Similarly, mileage capture tools can be used to monitor the distance covered by company car drivers. Employers can then use this information to identify drivers who may be covering a particularly high number of miles and see, for example if they are using the most cost-effective type of car or driving within safe limits. Passing this information onto drivers may also have an impact on their fuel consumption if they are able to identify shorter routes, particularly for regular journeys.
In order to improve their analysis to gain deeper insights into their workforce managers must know what they are looking for. “One of the problems of having too much data is that you wouldn’t know a trend if you saw one,” explains Hutchinson.
Once employers have decided on their objectives they can start to interrogate the data in detail; for example, by looking at it in new combinations, cross-referencing data from different systems or segmenting the workforce by various parameters, such as department, location or job grade.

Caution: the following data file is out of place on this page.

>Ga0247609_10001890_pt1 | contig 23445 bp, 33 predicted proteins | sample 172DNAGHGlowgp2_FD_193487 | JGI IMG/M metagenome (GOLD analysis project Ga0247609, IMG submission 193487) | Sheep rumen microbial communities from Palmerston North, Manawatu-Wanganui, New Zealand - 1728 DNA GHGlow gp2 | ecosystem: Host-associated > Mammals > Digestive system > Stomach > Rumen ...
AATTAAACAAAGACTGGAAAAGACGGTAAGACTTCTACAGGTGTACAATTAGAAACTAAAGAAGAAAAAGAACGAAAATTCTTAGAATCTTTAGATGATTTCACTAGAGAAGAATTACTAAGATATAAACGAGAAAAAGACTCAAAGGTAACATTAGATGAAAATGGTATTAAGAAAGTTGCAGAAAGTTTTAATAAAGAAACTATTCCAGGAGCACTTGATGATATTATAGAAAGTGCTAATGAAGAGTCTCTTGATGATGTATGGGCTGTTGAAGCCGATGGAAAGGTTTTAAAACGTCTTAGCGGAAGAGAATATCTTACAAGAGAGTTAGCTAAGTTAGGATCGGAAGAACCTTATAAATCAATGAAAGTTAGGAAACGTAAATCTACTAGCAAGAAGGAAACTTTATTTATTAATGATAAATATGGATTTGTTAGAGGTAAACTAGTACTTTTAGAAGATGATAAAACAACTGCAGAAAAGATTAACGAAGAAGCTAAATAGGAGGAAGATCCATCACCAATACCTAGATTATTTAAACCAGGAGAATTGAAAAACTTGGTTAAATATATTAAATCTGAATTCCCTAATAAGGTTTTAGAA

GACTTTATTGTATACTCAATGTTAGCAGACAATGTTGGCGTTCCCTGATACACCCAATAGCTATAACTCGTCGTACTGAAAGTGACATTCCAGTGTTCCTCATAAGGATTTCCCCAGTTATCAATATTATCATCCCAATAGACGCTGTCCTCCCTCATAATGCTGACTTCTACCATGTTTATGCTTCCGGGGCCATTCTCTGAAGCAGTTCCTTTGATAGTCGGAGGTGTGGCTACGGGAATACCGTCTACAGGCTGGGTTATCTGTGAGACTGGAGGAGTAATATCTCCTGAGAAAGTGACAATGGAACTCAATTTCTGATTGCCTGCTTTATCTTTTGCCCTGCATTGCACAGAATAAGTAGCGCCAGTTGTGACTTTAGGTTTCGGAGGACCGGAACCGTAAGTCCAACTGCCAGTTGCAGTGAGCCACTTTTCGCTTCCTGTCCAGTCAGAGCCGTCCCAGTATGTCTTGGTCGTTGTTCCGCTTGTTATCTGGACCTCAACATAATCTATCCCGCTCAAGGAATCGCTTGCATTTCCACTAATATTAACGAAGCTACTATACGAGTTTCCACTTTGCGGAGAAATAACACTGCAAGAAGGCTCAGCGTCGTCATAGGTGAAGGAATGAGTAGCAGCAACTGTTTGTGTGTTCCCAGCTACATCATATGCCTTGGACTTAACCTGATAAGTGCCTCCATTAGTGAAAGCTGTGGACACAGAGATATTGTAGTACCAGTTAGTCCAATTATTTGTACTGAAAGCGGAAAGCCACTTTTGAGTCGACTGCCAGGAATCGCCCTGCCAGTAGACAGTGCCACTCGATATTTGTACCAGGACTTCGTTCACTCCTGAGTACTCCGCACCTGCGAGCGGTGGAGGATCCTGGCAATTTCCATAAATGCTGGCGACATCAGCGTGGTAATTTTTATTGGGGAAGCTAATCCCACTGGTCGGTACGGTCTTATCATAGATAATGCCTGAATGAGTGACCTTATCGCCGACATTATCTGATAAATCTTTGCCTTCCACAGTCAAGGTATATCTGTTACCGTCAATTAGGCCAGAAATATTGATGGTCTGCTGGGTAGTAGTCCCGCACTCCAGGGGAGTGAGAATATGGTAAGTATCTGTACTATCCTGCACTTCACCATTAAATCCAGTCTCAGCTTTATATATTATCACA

The HR team at PricewaterhouseCoopers, for example, is currently embarking on an ambitious cross-referencing exercise to integrate data from its absence management system, health screening programme and employee assistance programme (EAP). The aim is to spot any trends in its benefits health data and also to identify any gaps in reporting across its healthcare providers.
Connecting systems in this way can also help an organisation deliver a genuinely joined-up benefits strategy. For example, if a benefits manager wanted to assess an organisation’s provision of care for staff with cancer, it could consolidate the firm’s private medical insurance (PMI) claims data, EAP calls, health screening information and occupational health case data in one place. “The idea would be to assess the cancer journey, the value of each intervention and to optimise such expenditure. So, for example, when an employee calls the PMI provider to authorise cancer treatment, an EAP pack is also sent to the employee focusing on what support is available,” says Avis.